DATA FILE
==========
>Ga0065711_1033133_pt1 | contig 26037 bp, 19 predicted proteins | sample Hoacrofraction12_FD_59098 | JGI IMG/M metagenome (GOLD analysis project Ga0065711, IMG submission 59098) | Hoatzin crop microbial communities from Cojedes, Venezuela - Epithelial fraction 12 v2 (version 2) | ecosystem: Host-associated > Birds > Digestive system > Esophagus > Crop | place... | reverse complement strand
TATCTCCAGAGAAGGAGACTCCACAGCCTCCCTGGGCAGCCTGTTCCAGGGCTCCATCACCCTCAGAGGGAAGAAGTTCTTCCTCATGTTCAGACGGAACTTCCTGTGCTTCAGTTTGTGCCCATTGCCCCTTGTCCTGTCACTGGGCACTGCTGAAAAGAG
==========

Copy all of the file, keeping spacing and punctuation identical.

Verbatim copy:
>Ga0065711_1033133_pt1 | contig 26037 bp, 19 predicted proteins | sample Hoacrofraction12_FD_59098 | JGI IMG/M metagenome (GOLD analysis project Ga0065711, IMG submission 59098) | Hoatzin crop microbial communities from Cojedes, Venezuela - Epithelial fraction 12 v2 (version 2) | ecosystem: Host-associated > Birds > Digestive system > Esophagus > Crop | place... | reverse complement strand
TATCTCCAGAGAAGGAGACTCCACAGCCTCCCTGGGCAGCCTGTTCCAGGGCTCCATCACCCTCAGAGGGAAGAAGTTCTTCCTCATGTTCAGACGGAACTTCCTGTGCTTCAGTTTGTGCCCATTGCCCCTTGTCCTGTCACTGGGCACTGCTGAAAAGAG